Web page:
Looking back twenty five years, I am gratified that our demand for justice met with some success. And yet, I have personal regrets. Most notably, I was perceived by some to be anti-black. This has weighed heavily on my heart and soul.
I’m ecstatic, however, that since those troubled times, great progress has been made to bring together the black and Jewish communities in Crown Heights. Setting the tone were several meetings held between Carmel Cato, father of young Gavin killed in the Lubavitch motorcade, and Norman Rosenbaum, the brother of Yankel murdered in the subsequent riots.
On a very personal level, I regret that I have never had the chance to reconcile with David Dinkins. After Rudy Giuliani ejected Yasser Arafat from Lincoln Center in 1995, I debated Koch and Dinkins on MSNBC. I supported Giuliani’s actions, and they opposed it. During that debate, Dinkins did not acknowledge me even once. I wish it could be different. I’d like to make peace with him, but so far it has not happened.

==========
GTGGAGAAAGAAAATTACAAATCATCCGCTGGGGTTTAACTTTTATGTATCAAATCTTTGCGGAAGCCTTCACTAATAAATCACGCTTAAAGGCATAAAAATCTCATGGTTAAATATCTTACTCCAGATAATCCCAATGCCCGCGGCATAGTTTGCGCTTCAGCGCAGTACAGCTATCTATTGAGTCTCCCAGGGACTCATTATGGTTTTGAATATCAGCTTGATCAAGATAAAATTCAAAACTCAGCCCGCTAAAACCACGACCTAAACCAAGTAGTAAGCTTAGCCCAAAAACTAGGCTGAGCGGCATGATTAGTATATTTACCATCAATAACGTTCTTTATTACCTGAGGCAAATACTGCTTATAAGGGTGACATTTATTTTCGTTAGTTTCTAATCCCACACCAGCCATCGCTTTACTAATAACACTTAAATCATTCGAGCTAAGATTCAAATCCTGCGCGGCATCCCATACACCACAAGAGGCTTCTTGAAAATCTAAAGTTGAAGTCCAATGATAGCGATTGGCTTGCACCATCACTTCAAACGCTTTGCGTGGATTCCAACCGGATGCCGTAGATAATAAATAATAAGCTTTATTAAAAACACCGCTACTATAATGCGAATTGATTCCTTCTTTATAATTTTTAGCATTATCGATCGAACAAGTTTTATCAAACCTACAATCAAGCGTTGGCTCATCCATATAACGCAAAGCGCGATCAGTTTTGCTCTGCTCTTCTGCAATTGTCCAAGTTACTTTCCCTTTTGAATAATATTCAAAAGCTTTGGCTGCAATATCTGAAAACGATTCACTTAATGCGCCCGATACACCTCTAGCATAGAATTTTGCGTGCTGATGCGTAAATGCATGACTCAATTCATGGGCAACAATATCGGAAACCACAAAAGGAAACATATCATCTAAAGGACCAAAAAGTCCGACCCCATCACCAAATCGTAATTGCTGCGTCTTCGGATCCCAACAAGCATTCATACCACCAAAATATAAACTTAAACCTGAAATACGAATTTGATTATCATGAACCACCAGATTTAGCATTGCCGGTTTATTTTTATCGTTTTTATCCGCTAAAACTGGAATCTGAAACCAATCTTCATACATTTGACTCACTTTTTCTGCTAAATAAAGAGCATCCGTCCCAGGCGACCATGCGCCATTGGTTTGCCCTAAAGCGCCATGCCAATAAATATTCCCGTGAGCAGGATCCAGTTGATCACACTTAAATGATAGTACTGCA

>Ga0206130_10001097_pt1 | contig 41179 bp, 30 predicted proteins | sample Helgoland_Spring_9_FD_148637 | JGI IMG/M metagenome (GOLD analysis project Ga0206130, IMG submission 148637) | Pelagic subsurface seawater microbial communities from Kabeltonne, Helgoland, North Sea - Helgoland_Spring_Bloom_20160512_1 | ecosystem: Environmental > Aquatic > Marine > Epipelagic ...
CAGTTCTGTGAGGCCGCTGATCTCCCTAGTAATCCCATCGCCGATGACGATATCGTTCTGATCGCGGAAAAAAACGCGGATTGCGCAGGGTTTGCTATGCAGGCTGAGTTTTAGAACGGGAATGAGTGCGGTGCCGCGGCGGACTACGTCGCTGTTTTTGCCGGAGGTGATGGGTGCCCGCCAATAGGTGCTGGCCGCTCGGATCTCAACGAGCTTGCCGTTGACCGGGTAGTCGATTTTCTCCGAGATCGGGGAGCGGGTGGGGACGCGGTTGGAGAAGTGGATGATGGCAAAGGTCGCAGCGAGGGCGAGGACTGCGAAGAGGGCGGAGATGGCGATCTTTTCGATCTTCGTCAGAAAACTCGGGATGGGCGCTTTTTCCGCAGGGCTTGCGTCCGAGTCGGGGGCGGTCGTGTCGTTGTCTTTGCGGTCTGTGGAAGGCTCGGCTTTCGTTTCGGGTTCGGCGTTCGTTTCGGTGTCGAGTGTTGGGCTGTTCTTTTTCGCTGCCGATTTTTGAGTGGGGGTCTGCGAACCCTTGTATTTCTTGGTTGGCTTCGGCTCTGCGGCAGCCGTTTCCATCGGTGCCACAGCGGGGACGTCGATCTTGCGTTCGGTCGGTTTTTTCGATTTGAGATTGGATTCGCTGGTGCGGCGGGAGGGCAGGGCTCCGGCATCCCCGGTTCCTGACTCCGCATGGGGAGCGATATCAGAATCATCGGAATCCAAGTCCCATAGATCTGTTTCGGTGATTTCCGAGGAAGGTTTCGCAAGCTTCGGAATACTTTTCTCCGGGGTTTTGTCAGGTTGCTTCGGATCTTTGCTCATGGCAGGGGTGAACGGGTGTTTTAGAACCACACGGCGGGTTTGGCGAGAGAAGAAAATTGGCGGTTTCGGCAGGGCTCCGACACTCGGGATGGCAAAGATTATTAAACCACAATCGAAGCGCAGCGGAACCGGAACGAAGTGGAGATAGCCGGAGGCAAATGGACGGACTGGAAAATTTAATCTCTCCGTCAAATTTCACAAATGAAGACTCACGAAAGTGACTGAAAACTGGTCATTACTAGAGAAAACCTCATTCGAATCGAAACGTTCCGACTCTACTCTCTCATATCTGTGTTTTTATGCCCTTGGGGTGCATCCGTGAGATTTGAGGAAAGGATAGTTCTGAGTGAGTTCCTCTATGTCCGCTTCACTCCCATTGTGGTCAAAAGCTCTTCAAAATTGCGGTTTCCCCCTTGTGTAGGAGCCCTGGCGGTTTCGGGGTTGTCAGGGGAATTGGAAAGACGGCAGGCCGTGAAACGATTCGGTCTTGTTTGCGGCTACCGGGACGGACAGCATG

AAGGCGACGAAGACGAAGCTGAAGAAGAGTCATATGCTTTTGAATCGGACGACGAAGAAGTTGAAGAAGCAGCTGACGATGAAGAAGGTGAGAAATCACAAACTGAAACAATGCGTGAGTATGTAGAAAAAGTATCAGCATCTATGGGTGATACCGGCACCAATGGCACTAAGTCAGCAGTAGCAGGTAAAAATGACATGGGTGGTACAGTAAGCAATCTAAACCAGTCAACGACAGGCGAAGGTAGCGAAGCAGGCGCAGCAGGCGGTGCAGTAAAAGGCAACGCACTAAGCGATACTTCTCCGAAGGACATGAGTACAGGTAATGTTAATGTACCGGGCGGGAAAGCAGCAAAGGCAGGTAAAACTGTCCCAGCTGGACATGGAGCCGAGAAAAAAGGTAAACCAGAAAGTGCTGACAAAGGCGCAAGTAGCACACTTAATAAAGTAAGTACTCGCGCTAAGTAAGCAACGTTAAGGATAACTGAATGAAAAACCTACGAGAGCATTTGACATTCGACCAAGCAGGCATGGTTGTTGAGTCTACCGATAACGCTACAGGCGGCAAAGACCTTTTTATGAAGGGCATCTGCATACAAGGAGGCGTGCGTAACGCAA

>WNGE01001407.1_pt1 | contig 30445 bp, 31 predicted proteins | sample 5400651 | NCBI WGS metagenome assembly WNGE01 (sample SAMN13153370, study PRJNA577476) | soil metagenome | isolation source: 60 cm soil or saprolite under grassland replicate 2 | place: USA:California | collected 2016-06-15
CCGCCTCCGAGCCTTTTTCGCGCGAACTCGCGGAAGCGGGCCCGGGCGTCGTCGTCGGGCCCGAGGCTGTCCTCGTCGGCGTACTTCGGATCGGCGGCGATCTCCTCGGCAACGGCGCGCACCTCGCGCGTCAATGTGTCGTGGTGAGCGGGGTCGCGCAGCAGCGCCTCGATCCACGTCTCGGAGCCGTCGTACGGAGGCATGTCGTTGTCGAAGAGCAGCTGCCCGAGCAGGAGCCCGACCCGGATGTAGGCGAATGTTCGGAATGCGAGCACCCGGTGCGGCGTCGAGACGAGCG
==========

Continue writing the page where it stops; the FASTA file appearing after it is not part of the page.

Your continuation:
In January of 1994, Mayor Giuliani invited me to his inauguration. I have never been comfortable at formal political events, and, truth be told, I didn’t feel much like celebrating. I felt deep distress that I had been forced to raise a voice against a black leader I had once supported and voted for when he was first elected – a leader who had seemed to offer the hope of bringing a measure of reconciliation between Jews and African-Americans.
As Rudy Giuliani took the oath of office, I sat in the second row seat designated for me, behind former mayor Ed Koch. My mind wandered to the many protests I’d led against Dinkins for his inaction. I would have given much not to have had to protest then, and to not be sitting up front now.